In fact, much of what could have been known about our ancestors is gone forever. Trying to discover, save, and record what can be known now is what drives me to spend so much time on this project.
Many of the names I've researched are familiar, but two names I never remember hearing was that of my 4th great-grandparents on my mother's paternal side, Sylvester Perez and Juana Arias. On this branch, they are the earliest ancestors who can be known at this time, and their children are the first conchs in our lineage. Here's what I know:
Sylvester was born in the Canary Islands in about 1822. At some point, he settled in Key West. It is unknown whether he came by himself or family members made the trip with him.
Why she left this beautiful island is still a mystery. Blas was 5 years old when he arrived in the States, and he lived with Juana for the first several of his years in Key West. Since he didn't live with his parents in Key West, it is safe to say they did not make the voyage. They may have died before Juana and Blas left, or died on the voyage over.
In any case, Juana made it to Key West at age 15. Blas was 5. When she was 17 and Sylvester was 31, they married. Another researcher was able to share their marriage certificate with me, crude as it is.
Because it may be difficult to read, here it is transcribed best as I can read it:
In the name and by the authority of the state of Florida....judge of the circuit probate court or justice of the peace within said county: Greetings: Sylvester Perez, bachelor, having applied for license to be united in matrimony to Juana Arias, spinster, of Key West, .....is approved for marriage on this 12th day of March 1853 at Key West.Two years after the wedding, g-3 grandmother Mary Concepcion arrives in May 1855. In 1857, Joseph was born. Two year later, another son was born, Antonio. The first record of their lives together is the 1860 census, which states that Sylvester was a mariner, Juana kept house, and her brother Blas, then age 12, was living with them.
It must have been a stressful time to live in Key West. Because it was a major port, disease was always a fear. This is an interesting excerpt from an article in The New York Times, dated September 1863:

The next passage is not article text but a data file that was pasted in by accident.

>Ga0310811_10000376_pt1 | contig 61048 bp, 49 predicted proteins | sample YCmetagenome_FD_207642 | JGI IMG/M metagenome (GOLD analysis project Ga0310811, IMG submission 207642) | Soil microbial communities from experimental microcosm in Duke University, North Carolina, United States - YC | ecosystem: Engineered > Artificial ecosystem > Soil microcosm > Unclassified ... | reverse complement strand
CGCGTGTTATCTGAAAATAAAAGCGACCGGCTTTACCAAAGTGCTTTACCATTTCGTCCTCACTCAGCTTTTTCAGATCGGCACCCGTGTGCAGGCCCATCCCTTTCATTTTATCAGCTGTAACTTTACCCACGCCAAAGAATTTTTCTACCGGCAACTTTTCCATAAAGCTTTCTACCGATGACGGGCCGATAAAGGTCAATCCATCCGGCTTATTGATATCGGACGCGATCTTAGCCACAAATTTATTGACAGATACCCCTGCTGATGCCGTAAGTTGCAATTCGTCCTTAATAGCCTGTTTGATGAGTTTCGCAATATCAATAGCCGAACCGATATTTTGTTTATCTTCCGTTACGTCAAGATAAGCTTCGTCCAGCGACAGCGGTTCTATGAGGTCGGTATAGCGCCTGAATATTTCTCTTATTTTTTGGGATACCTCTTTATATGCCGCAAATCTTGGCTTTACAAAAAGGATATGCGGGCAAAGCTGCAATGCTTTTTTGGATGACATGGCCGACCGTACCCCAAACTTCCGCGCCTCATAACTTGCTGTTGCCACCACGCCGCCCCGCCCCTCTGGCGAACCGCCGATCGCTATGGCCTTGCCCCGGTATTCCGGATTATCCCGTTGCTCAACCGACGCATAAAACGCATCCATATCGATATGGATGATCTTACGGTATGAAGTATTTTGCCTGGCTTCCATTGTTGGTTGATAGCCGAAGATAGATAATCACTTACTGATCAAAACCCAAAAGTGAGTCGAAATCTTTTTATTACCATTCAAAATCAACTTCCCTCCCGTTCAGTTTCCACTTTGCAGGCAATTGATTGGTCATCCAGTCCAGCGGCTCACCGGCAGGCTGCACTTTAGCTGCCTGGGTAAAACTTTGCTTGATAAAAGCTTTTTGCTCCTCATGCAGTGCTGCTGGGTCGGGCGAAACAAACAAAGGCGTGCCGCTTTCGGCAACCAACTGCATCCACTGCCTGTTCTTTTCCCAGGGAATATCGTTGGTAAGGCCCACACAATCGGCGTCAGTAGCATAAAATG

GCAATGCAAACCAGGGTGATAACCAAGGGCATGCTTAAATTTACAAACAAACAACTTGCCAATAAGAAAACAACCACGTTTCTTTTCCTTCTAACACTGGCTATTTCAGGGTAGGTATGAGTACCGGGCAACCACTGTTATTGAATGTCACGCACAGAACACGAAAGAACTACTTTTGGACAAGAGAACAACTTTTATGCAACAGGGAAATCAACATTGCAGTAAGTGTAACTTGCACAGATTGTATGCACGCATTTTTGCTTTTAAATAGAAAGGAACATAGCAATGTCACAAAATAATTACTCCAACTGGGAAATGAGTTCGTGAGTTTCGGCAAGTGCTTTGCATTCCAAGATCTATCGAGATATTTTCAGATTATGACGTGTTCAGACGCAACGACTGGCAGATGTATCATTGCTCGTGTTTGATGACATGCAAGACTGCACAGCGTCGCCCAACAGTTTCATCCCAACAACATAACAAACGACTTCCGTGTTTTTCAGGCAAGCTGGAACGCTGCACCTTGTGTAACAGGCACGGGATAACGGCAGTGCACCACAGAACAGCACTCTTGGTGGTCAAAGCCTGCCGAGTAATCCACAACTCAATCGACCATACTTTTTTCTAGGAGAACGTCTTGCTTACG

KEY WEST, Monday, Sept. 14, 1863.
Our island has for the last two weeks undergone a period of unusual quietness and repose, resulting mainly from apprehension felt abroad concerning the health of the town, and more particularly as to yellow fever. Steamers pass by us both ways with no more of ceremony or notice than occasionally to stop at Sand Key and leave us a mail. And yet for all this apprehension there has not thus far this season been the slightest real cause, for our town never was more healthy at any season than it is now, and has been all Summer. In fact, we never have the fever here two successive years for palpable reasons. During the season of scourge, every person becomes sensitive on the matter, and the ensuing season every precaution is taken to ward it off. The police of the city is made thorough and complete. Quarantine regulations are rigidly enforced, and observed with willingness, and generally care is taken in all ways to do or avoid doing those things that are calculated to contribute to its introduction.
Regardless of this fear, the next decade would bring 3 more children for Juana and Sylvester: Lena, Amado, and Rafael. In 1870, Blas was no longer living with them, but nearby with a woman named Petrona Armas (also from the Canary Islands) and her young daughter Dominga. At 24, he was a fisherman. Juana was raising her children, and her last child, Blanca, was about to be born. Sylvester was a seaman.
In 1880, Sylvester and Juana had a full house, as their oldest daughter Mary and her husband Antonio (my g3 grandparents) lived with them, along with the first five of their children. How confusing it must have been to have 3 Antonios in the house! Perhaps this is when my g2 grandfather received his nickname, Tony.
Sylvester is still working on the water, Juana and Mary keep house. The most interesting thing about this census is that it says Juana and Sylvester's son Antonio, then 20 years old, had chronic syphillis which is why he was not able to work. Some info about chronic syphillis:
A skin rash, with brown sores about the size of a penny, often marks this chronic stage of syphilis. The rash appears anywhere from 3 to 6 weeks after the chancre appears. While the rash may cover the whole body or appear only in a few areas, it is almost always on the palms of the hands and soles of the feet.